A Comic Book of America series, as a creative and evolving medium between the exploration of artistic expression and documentation, and the presentation of narrative and surrealism, is less of an illustration in the traditional sense than a manifestation of Jiang Jiaxin's imagination. The origin of these works stems from his exploration of cultural identity and culture immersed in Chinese and American cross-culture. Gradually, they evolved into creating objectified associations with a single image, the imagination of which is itself narrative or non-narrative. Perhaps in these seemingly realistic images, the audience identifies characters or objects from clear black lines and different blocks of color, which gives the audience a strong sense of security in their first visual impression. Subsequently, in the subsequent appreciation, the audience can engage in more specific identification and imagination within the artist's carefully designed atmosphere. These considerations and planning of the visual aspects also stem from the artist's study of photography and its integration into painting.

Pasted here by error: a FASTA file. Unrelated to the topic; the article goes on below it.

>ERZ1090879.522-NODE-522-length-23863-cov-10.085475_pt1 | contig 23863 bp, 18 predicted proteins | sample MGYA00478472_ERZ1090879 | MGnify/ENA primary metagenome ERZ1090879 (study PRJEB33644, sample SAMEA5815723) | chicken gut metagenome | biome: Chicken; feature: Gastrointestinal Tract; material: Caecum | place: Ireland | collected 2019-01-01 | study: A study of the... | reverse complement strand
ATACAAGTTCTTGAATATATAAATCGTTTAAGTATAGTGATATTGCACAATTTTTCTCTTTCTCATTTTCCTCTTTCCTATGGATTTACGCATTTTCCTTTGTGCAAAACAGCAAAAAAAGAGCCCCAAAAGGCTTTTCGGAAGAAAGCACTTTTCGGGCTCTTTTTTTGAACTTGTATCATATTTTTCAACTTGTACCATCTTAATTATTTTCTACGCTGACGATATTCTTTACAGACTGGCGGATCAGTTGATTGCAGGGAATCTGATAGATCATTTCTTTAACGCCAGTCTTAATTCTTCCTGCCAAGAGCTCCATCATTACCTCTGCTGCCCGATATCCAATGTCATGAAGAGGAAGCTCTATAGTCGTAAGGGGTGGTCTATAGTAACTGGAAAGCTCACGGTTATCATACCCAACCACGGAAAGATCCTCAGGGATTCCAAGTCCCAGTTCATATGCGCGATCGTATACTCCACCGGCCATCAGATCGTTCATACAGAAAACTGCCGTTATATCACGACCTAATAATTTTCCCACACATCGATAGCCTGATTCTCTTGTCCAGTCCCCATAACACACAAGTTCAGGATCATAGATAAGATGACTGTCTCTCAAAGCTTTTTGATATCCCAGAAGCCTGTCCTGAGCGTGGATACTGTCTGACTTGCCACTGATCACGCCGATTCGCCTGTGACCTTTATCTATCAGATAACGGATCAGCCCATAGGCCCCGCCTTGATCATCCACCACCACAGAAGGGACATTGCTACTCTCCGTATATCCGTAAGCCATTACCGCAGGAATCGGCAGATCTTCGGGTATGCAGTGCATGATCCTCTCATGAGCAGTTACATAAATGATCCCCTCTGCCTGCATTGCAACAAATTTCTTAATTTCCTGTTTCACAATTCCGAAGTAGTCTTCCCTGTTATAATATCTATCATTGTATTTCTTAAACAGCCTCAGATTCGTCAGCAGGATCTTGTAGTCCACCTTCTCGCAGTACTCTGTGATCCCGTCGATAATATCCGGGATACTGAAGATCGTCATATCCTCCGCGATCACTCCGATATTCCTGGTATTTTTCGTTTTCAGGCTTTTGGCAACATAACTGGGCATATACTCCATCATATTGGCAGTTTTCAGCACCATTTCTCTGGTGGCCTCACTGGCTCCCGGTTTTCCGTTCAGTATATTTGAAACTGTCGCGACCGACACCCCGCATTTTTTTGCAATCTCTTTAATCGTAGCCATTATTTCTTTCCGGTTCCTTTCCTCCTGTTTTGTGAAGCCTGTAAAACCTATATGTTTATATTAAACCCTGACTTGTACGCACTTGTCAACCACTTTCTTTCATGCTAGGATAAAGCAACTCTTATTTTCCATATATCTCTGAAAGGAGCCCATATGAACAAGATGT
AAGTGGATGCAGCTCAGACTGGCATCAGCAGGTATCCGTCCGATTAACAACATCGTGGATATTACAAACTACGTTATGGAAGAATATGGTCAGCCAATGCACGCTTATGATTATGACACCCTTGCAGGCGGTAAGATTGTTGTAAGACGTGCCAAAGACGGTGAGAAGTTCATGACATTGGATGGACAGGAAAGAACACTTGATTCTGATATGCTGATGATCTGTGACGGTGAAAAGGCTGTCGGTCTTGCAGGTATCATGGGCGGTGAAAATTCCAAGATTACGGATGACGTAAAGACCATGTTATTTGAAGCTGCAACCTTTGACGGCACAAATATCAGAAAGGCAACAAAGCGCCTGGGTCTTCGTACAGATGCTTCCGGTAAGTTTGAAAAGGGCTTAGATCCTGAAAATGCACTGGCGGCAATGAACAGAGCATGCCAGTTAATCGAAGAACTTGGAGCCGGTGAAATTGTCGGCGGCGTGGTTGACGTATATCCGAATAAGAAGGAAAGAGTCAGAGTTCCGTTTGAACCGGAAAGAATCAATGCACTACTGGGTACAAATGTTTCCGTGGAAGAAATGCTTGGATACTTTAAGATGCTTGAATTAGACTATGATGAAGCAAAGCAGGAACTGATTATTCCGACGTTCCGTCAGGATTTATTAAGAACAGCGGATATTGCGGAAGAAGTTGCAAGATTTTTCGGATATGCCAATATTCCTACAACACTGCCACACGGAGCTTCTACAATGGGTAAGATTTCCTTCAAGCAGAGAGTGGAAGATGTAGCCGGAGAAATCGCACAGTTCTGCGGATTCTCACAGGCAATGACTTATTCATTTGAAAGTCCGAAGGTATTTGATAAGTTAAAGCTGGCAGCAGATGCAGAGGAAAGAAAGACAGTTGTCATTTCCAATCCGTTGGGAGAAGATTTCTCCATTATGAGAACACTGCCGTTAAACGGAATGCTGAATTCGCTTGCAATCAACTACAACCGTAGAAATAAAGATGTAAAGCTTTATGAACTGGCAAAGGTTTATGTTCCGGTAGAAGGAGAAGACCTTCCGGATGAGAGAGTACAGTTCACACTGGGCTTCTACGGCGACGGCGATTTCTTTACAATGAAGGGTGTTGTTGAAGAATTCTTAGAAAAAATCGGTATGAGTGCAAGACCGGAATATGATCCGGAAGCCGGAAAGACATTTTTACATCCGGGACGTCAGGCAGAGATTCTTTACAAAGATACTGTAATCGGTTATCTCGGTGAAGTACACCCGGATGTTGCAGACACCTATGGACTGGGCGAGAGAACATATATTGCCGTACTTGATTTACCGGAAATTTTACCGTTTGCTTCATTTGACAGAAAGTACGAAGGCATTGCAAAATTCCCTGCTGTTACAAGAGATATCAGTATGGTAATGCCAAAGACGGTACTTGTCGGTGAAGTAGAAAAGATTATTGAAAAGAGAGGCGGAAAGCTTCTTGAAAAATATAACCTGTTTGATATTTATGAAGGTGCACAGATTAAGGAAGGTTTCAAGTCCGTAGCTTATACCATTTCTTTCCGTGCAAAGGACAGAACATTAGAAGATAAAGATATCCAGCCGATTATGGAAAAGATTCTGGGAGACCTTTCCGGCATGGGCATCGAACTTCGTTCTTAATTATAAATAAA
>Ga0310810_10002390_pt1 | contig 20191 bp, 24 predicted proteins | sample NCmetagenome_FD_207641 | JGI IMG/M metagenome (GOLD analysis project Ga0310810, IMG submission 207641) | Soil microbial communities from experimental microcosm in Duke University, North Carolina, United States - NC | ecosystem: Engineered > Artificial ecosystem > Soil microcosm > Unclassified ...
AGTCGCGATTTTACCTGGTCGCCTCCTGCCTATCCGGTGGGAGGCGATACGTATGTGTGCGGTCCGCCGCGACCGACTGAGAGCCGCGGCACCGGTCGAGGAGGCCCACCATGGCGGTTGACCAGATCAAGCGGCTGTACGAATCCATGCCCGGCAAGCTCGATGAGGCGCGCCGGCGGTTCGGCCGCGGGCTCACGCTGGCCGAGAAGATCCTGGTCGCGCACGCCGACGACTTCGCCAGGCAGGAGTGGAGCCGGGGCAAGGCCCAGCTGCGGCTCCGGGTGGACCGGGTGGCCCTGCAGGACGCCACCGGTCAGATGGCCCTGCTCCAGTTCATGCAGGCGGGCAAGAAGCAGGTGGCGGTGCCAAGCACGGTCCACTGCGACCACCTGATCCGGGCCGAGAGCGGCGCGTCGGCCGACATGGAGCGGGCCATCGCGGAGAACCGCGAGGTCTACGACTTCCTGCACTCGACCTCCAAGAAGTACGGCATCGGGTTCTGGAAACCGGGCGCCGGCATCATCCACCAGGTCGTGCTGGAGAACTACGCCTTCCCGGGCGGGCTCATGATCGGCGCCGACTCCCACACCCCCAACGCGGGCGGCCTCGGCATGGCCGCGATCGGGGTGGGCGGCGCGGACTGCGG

In terms of themes, Jiang Jiaxin initially explored his own individual cultural identity conflicts and understanding and evolution of culture in China and the United States in his A Comic Book of America series. As the project progressed, the paintings began to explore group identity and change in the temporal dimension, as well as perception and understanding of culture in contemporary social atmosphere. In addition, Jiang Jiaxin has invested a lot of energy in the process of creating collages, recombining expressive content structures, and using and promoting digital media. These are all based on his fascination and resonance with the core knowledge in artistic discussions such as reorganization and deconstruction in artistic discourse, symbolic language, and photographic language. With this opportunity, he wants to cram all of these contents into these images and create a series of interesting and rich pictures.
Jiang Jiaxin uses concise and direct visual language to project his own honesty and humor onto the canvas, allowing the audience to "look" at each work in a relaxed atmosphere and construct their own imagination.